Hartley Magazine

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Bob Lilly talks about gardening on a houseboat

Bob Lily gardens on water. This Seattle horticulturalist, plantsman, and designer extraordinaire has lived on a houseboat in Lake Union, since the 1970s. His shake-shingled dwelling disappears under a cascade of greenery—with everything grown in containers. And his diverse plant collections also adorn six other nearby houseboats. This month, I asked him for ideas and advice about gardening in pots.

Overwintering on Water – I had assumed the moderating lake temperature would protect his plants through the winter. Not quite. “I do have stuff die that would have lived on land,” says Bob, “because the containers aren’t standing on the ground where they would benefit from a cone of warmth.”

Although Seattle has relatively mild winters (Zone 8b), it can still receive what local forecasters call, “Canadian blasts.” But some plants have frozen solid and made it through, Bob tells me, including pines and junipers—no surprise there—but also sempervivum, wisteria, and upright rosemary. “Rosemary ages poorly in pots, but it will live as long as it has adequate water,” he notes. “There’s nothing quite so dead as a bone-dry rosemary.”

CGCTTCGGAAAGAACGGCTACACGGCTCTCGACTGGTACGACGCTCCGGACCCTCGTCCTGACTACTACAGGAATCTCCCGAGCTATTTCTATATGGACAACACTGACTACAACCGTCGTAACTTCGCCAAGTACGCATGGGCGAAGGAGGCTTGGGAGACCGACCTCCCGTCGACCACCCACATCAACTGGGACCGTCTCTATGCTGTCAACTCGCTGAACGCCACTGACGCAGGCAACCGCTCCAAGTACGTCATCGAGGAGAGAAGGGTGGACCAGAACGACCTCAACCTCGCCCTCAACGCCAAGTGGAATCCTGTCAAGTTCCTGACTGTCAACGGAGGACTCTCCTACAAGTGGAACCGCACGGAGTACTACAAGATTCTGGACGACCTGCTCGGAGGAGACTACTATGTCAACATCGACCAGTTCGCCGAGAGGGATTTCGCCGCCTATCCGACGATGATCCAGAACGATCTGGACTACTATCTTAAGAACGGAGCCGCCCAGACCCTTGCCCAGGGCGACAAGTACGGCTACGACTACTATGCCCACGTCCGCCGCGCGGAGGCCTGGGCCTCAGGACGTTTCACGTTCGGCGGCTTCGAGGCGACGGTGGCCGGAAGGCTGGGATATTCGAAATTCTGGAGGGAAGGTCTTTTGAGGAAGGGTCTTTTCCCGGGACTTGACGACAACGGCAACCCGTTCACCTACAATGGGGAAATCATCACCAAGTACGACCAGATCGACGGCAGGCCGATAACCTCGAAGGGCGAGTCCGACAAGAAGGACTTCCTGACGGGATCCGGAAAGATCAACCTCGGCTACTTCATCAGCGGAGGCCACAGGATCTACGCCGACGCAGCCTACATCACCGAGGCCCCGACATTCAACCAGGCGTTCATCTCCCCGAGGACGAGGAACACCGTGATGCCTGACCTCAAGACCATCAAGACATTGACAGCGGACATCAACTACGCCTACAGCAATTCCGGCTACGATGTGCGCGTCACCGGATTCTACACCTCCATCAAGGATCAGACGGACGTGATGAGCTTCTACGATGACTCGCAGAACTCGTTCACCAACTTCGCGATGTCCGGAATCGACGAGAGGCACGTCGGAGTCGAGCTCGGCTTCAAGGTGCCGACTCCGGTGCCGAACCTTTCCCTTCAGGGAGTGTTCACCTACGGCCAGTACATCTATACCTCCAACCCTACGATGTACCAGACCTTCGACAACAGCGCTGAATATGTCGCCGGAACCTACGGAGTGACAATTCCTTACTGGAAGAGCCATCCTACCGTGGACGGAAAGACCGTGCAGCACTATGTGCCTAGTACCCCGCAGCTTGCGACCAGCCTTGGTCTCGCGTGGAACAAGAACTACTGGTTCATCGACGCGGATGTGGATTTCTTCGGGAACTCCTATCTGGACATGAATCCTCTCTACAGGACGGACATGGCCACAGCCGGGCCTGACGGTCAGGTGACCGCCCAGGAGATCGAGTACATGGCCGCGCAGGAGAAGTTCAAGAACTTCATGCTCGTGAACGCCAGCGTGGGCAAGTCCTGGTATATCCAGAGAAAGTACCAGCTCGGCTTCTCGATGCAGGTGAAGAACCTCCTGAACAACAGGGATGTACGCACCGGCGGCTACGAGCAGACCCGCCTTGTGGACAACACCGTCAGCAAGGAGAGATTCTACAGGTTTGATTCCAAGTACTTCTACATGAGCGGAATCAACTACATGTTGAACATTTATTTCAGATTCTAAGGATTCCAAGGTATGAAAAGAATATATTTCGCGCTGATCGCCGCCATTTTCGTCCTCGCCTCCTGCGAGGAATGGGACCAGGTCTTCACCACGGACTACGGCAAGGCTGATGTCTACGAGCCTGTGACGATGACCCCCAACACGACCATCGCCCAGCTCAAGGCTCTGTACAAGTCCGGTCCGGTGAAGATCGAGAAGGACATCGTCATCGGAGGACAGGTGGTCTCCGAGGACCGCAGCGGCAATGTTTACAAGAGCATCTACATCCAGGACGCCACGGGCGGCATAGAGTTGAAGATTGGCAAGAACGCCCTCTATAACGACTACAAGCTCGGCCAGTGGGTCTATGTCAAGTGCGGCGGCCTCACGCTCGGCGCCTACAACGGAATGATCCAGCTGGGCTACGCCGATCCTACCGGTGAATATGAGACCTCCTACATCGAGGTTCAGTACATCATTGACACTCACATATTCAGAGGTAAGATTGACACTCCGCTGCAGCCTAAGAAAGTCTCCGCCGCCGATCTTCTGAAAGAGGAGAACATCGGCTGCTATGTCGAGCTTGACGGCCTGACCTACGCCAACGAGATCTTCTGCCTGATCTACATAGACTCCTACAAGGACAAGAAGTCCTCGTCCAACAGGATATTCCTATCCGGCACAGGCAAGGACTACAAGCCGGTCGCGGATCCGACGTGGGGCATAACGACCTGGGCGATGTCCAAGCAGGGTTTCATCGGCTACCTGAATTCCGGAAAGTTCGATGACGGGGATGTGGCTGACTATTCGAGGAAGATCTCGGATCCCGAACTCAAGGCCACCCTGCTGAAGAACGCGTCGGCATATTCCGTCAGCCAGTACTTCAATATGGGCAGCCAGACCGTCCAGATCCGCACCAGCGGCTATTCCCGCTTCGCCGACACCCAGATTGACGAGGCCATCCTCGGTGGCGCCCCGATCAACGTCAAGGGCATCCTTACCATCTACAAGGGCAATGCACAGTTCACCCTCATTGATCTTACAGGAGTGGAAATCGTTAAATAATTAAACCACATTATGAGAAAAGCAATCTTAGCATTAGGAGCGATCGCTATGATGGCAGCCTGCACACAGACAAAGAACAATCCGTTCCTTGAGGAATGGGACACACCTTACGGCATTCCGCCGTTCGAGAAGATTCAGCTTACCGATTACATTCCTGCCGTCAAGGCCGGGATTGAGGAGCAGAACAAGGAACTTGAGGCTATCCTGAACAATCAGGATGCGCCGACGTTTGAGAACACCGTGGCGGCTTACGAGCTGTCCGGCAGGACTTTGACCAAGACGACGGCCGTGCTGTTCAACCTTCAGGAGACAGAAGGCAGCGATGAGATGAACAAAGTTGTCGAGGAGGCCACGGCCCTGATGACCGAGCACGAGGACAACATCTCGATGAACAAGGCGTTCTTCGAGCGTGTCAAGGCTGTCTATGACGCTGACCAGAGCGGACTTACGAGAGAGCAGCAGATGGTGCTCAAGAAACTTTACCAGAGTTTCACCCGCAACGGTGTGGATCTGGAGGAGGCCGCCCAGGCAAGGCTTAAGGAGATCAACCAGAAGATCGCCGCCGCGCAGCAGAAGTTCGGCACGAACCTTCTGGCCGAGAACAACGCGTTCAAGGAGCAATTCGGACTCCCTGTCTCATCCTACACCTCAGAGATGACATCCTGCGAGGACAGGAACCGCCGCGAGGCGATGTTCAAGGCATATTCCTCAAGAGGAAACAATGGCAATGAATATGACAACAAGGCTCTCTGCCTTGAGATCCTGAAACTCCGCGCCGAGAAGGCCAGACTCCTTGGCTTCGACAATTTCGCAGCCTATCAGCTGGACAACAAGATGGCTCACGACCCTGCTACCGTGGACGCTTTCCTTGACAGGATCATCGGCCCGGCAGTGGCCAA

Watering – The traditional method for watering plants on a houseboat? “Dip a bucket in the lake, or use a saucepan, tied to a long handle,” Bob says. He delivers an inch of water onto the surface of each pot.

Starting from Seed – Bob likes to conserve heritage open-pollinated varieties by growing them in his container gardens. As President of the Hardy Plant Society of Washington, he contributes to their yearly seed exchange. With no greenhouse on the dock, he starts many plants for his group’s sales in a member’s on-shore facility.

Naming his Favorites – Bob likes tall and dramatic. “Pole beans are so much fun to grow,” he says. Six-foot bamboo stakes support the Italian red-splashed shell bean, Tongue of Fire ( Borlotto Lingua do Fuoco), and the purple pole bean (Trionfo Violetto). “And I love growing kiss-me-over-the-garden-gate (Persicaria orientalis),” says Bob. “They flower late and get ten feet tall in eighteen-inch diameter pots.”

BLilies in Seattle septob’s top favorite plants—wouldn’t you know?—are lilies. All kinds, except martagons. “Don’t try martagons in pots,” he says. “They just won’t grow.” But the new orienpet hybrids, like six-foot Lilium ‘Scheherazade’ and ‘Silk Road’, are great candidates for containers. And they are happy there for years. “I had eight to ten ‘Uchida’(L. speciosum var.‘Uchida’) in a large wooden pot for sixteen years,” Bob says. “When I took it apart, there were at least fifty bulbs in it.”